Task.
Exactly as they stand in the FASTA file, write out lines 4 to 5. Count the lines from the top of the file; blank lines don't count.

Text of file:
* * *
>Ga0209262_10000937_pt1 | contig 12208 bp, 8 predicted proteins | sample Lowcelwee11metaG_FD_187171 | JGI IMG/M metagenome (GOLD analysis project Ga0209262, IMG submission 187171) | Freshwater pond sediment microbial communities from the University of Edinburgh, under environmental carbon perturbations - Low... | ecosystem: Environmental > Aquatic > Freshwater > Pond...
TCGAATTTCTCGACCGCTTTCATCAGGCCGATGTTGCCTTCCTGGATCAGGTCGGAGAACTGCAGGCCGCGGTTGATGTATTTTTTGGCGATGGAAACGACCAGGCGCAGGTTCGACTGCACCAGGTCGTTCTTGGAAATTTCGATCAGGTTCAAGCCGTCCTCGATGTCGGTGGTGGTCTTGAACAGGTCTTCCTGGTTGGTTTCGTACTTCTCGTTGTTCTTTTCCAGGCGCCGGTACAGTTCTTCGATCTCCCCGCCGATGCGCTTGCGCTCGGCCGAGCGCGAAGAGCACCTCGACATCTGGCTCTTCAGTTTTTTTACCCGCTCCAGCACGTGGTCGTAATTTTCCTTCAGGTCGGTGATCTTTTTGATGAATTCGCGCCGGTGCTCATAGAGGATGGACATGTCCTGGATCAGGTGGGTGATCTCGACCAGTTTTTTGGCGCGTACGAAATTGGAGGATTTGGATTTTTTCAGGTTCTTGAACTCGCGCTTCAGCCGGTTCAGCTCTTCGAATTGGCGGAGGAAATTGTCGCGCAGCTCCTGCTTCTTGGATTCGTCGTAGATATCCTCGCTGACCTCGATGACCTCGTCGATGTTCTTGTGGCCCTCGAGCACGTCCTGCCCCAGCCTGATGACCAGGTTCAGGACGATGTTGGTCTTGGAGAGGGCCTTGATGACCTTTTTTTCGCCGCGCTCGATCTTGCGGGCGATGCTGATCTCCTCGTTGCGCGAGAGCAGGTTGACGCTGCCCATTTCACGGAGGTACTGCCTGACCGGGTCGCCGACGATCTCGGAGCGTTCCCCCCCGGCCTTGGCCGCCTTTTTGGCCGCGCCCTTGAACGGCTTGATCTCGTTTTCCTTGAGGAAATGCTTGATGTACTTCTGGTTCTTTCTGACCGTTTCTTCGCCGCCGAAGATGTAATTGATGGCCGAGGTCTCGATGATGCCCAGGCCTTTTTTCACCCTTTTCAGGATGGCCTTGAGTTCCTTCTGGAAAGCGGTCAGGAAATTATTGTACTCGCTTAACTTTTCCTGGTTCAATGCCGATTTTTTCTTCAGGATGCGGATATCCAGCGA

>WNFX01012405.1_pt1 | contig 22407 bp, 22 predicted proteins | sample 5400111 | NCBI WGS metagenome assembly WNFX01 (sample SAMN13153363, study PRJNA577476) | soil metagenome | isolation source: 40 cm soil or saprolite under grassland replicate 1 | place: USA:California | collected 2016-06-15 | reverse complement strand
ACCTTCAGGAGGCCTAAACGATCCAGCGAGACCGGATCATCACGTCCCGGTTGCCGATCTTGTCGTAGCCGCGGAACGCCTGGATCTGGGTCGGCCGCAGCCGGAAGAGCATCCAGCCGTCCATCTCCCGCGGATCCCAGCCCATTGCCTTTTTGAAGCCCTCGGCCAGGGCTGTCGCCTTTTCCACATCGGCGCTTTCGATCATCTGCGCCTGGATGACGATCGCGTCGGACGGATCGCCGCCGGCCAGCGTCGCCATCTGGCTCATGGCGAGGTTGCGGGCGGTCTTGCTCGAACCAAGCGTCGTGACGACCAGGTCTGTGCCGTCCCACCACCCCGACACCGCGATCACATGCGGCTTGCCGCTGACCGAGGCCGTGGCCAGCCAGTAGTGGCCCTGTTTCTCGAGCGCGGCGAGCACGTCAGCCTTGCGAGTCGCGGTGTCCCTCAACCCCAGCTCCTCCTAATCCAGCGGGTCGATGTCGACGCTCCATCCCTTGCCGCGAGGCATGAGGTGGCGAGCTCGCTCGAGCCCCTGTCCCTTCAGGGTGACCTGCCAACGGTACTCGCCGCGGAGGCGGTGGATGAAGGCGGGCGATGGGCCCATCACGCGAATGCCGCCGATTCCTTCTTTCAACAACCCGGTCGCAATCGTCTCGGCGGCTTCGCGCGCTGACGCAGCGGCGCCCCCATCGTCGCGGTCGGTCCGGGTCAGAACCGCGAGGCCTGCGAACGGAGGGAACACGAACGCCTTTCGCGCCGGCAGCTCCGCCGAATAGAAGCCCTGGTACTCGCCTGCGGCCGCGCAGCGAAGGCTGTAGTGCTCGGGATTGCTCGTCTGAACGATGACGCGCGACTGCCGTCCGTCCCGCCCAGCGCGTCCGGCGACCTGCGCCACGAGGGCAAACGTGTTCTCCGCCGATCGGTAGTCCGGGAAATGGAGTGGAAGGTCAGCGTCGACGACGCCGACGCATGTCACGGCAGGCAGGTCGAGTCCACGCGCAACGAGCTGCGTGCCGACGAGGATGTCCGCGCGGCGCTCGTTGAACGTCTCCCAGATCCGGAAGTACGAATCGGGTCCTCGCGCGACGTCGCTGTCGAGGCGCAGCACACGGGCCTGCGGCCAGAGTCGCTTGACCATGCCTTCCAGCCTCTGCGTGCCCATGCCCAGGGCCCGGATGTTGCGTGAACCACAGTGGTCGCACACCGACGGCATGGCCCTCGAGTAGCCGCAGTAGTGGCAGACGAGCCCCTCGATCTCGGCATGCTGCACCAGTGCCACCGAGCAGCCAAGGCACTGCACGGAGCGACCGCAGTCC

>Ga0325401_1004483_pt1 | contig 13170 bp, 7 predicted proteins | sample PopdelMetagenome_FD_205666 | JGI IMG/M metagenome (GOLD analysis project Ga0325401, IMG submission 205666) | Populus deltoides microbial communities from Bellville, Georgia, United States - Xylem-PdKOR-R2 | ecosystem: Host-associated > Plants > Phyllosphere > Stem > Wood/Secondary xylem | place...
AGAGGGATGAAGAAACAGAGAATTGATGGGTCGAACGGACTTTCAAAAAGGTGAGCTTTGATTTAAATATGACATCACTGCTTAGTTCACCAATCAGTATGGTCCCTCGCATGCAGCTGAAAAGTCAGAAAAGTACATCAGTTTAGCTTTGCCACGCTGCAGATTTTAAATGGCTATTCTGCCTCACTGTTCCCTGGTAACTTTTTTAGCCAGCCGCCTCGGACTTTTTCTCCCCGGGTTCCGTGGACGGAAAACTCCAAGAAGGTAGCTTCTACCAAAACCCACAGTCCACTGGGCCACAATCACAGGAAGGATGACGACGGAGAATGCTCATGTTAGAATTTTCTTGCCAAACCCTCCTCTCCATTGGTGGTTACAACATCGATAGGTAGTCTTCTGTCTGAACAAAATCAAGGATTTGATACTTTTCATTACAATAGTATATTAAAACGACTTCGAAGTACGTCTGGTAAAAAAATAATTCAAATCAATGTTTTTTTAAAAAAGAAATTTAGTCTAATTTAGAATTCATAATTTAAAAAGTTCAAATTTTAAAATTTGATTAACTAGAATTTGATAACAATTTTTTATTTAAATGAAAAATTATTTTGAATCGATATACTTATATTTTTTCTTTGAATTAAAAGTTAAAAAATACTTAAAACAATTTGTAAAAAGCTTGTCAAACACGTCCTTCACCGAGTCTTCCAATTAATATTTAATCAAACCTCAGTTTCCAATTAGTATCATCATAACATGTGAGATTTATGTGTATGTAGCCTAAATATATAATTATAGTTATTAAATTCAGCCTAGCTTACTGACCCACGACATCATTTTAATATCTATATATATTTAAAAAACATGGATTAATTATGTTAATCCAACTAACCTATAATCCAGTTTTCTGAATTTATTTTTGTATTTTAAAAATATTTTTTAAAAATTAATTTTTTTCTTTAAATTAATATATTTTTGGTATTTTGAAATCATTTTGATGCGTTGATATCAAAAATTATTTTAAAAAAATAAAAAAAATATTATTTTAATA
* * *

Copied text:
ACCTTCAGGAGGCCTAAACGATCCAGCGAGACCGGATCATCACGTCCCGGTTGCCGATCTTGTCGTAGCCGCGGAACGCCTGGATCTGGGTCGGCCGCAGCCGGAAGAGCATCCAGCCGTCCATCTCCCGCGGATCCCAGCCCATTGCCTTTTTGAAGCCCTCGGCCAGGGCTGTCGCCTTTTCCACATCGGCGCTTTCGATCATCTGCGCCTGGATGACGATCGCGTCGGACGGATCGCCGCCGGCCAGCGTCGCCATCTGGCTCATGGCGAGGTTGCGGGCGGTCTTGCTCGAACCAAGCGTCGTGACGACCAGGTCTGTGCCGTCCCACCACCCCGACACCGCGATCACATGCGGCTTGCCGCTGACCGAGGCCGTGGCCAGCCAGTAGTGGCCCTGTTTCTCGAGCGCGGCGAGCACGTCAGCCTTGCGAGTCGCGGTGTCCCTCAACCCCAGCTCCTCCTAATCCAGCGGGTCGATGTCGACGCTCCATCCCTTGCCGCGAGGCATGAGGTGGCGAGCTCGCTCGAGCCCCTGTCCCTTCAGGGTGACCTGCCAACGGTACTCGCCGCGGAGGCGGTGGATGAAGGCGGGCGATGGGCCCATCACGCGAATGCCGCCGATTCCTTCTTTCAACAACCCGGTCGCAATCGTCTCGGCGGCTTCGCGCGCTGACGCAGCGGCGCCCCCATCGTCGCGGTCGGTCCGGGTCAGAACCGCGAGGCCTGCGAACGGAGGGAACACGAACGCCTTTCGCGCCGGCAGCTCCGCCGAATAGAAGCCCTGGTACTCGCCTGCGGCCGCGCAGCGAAGGCTGTAGTGCTCGGGATTGCTCGTCTGAACGATGACGCGCGACTGCCGTCCGTCCCGCCCAGCGCGTCCGGCGACCTGCGCCACGAGGGCAAACGTGTTCTCCGCCGATCGGTAGTCCGGGAAATGGAGTGGAAGGTCAGCGTCGACGACGCCGACGCATGTCACGGCAGGCAGGTCGAGTCCACGCGCAACGAGCTGCGTGCCGACGAGGATGTCCGCGCGGCGCTCGTTGAACGTCTCCCAGATCCGGAAGTACGAATCGGGTCCTCGCGCGACGTCGCTGTCGAGGCGCAGCACACGGGCCTGCGGCCAGAGTCGCTTGACCATGCCTTCCAGCCTCTGCGTGCCCATGCCCAGGGCCCGGATGTTGCGTGAACCACAGTGGTCGCACACCGACGGCATGGCCCTCGAGTAGCCGCAGTAGTGGCAGACGAGCCCCTCGATCTCGGCATGCTGCACCAGTGCCACCGAGCAGCCAAGGCACTGCACGGAGCGACCGCAGTCC

>Ga0325401_1004483_pt1 | contig 13170 bp, 7 predicted proteins | sample PopdelMetagenome_FD_205666 | JGI IMG/M metagenome (GOLD analysis project Ga0325401, IMG submission 205666) | Populus deltoides microbial communities from Bellville, Georgia, United States - Xylem-PdKOR-R2 | ecosystem: Host-associated > Plants > Phyllosphere > Stem > Wood/Secondary xylem | place...